Learning & Development

Power of storytelling: How different characters can help instil life lessons

Written by Avantika Bahuguna
Published: October 5, 2022

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An ex-journalist and editor, Avantika Bahuguna is a popular mom influencer based in Mumbai with a decade of experience in parenting and community building. She has hosted 100 plus parenting sessions online and otherwise and was a co-host on the digital parenting show Nine Months that was telecast across Network 18 digital platforms and Voot.

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Storytelling is not a new concept in parenting. Every mom tells a story to her kids during the day or just before going to sleep. It’s so ingrained in our system as parents that it has almost become a ritual for many. Don’t we all remember our childhoods filled with mythological and moral tales narrated to us by our grandmoms, aunts and moms, over and over again? Some of them would be our favourites, while some would be the ones that were best narrated by that one favourite storyteller (usually a grandparent). Just mentioning it brings a smile to our faces, right?

Needless to say, storytelling is one activity that perhaps all kids love and the benefits of storytelling for children are also plenty. From helping in increasing imagination and boosting creativity, to improving their listening abilities and concentration, experts can go on and on about why storytelling for kids is extremely beneficial to help them become better communicators later on in life. And while there are multiple benefits of storytelling for children of all ages, educators, parents and caregivers need to keep in mind another important aspect of storytelling, which is the kind of stories you tell your kids. Yes, that’s right. Seldom do we pay attention to the impact a particular story can have on your child’s young mind.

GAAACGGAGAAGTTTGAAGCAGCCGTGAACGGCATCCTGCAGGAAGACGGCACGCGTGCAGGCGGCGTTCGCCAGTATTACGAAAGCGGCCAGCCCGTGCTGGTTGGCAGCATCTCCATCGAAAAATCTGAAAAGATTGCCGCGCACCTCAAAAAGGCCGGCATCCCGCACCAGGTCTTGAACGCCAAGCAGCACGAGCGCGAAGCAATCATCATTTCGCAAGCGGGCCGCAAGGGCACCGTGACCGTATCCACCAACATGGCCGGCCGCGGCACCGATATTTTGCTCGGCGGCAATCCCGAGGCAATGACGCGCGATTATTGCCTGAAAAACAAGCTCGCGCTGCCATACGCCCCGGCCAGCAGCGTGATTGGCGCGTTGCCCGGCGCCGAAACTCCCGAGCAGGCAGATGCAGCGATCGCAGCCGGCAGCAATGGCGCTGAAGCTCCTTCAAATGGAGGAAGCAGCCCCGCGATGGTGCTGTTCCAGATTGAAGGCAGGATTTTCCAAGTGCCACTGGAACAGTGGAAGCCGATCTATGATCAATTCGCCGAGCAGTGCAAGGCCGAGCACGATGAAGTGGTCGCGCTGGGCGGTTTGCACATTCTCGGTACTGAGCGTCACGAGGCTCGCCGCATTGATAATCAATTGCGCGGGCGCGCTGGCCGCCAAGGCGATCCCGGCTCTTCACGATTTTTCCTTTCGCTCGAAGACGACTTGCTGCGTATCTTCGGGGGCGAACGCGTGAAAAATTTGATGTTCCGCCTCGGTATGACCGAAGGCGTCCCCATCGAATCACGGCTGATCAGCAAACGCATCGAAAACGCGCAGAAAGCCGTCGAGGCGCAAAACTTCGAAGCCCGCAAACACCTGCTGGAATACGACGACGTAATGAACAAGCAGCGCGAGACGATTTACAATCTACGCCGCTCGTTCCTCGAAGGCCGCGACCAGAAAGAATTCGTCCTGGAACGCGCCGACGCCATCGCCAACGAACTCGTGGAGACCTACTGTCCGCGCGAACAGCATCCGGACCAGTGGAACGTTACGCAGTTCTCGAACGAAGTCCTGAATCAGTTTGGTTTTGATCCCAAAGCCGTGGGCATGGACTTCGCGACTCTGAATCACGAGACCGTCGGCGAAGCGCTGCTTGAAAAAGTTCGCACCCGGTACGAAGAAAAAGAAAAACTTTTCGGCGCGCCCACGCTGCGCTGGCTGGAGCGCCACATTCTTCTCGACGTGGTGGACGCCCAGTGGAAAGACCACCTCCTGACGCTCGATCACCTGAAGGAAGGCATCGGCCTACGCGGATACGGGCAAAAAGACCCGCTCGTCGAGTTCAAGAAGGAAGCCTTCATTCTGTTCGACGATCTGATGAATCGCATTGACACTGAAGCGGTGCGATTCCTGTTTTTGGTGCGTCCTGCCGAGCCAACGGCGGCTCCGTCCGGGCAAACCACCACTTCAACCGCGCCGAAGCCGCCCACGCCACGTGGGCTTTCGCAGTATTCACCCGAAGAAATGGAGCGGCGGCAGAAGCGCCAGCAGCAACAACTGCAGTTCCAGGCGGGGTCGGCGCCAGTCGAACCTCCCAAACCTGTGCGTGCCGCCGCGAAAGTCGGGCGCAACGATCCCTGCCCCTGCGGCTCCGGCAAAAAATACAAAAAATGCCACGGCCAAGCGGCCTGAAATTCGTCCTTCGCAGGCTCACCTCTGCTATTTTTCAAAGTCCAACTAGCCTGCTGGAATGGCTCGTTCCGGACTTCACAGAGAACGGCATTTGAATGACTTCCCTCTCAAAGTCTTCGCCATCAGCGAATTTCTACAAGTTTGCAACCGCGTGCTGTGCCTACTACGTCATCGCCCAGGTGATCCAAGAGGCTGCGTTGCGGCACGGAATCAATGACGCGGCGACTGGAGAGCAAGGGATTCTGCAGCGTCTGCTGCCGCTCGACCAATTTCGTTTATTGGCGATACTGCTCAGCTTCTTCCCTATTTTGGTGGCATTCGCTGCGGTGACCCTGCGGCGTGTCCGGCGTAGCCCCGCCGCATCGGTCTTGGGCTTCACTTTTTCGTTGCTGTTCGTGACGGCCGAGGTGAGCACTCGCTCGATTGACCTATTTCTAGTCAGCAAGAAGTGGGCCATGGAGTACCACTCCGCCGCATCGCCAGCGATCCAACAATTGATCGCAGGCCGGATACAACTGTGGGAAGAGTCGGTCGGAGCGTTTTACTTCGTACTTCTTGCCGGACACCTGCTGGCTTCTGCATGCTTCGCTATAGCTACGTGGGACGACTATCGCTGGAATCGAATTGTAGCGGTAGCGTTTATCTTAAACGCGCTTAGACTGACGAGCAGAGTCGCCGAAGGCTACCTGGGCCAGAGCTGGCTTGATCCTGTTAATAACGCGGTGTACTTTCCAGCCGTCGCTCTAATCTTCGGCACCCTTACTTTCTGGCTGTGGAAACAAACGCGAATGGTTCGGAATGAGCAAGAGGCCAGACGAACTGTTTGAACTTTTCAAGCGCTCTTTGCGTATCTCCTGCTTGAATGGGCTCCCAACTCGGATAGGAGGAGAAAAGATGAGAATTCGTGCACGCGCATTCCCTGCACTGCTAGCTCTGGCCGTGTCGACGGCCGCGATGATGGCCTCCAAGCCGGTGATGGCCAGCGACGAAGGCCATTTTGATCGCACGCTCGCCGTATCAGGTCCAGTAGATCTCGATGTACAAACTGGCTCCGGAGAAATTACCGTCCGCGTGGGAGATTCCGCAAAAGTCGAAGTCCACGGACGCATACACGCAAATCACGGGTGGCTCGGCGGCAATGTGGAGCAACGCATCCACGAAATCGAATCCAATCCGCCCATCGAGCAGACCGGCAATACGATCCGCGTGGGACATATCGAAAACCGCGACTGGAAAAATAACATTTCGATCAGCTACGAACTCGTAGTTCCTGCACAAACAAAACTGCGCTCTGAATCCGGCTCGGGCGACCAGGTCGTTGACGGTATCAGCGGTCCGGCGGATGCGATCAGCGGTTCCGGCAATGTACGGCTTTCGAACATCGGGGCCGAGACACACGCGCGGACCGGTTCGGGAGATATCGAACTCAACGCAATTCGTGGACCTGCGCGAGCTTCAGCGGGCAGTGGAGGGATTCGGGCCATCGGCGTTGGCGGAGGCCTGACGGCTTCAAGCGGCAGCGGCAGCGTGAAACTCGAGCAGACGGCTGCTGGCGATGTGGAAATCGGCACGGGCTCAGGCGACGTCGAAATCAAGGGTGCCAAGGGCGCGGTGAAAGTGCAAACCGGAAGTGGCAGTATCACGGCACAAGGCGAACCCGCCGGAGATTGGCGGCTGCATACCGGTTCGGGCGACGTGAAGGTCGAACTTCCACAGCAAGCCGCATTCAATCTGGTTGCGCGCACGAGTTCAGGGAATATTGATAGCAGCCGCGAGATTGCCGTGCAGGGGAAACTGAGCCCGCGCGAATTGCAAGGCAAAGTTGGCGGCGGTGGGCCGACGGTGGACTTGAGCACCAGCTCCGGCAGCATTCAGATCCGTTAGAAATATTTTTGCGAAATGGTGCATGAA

In this article, we will not only look at the power of storytelling for children and how it is beneficial for your younger ones but also take a look at the kind of stories you should be telling your kids and how different characters can help inculcate life lessons that stay with your kids forever.

The Multiple Benefits Of Storytelling For Kids

Mumbai-based storyteller and communications specialist Poorabie, popularly known as Poorabie aunty in storytelling circles (for kids and adults), believes in using the powerful tool of storytelling for kids as a method to up-skill ethics, values and cultural norms. 

 “Albert Einstein has said- If you want your children to be smart, tell them stories. If you want them to be brilliant, tell them more stories. Storytelling is a tool that I use to foster creative thinking. A major learning from storytelling without props and aids makes the children indulge in creative imagination and create their own characters, situations, and find solutions,” says Poorabie.

Poorabie also emphasizes on how storytelling for kids can be a great way to improve cognitive learning. “Storytelling as an activity, on the whole, promotes listening skills, helps in inculcating values, and helps enhance memory power and retention. Strengthening of analytical and cognitive learning through storytelling is unparalleled,” says Poorabie, exclusively speaking to us for this article.

First, let’s look at some exceptional benefits of storytelling for kids:

  1. Fosters creativity and boosts imagination
    Stories transform the kids into a world where they start imagining the life of the characters and how the world would have been during that time. They even start imagining how they would have felt if they were there. The best way is to always ask them what they would have done if they were part of the narrative. This helps them come up with their own versions of the story, which in turn boosts their creativity and imaginative process.
  2. Enhances the listening abilities of your kids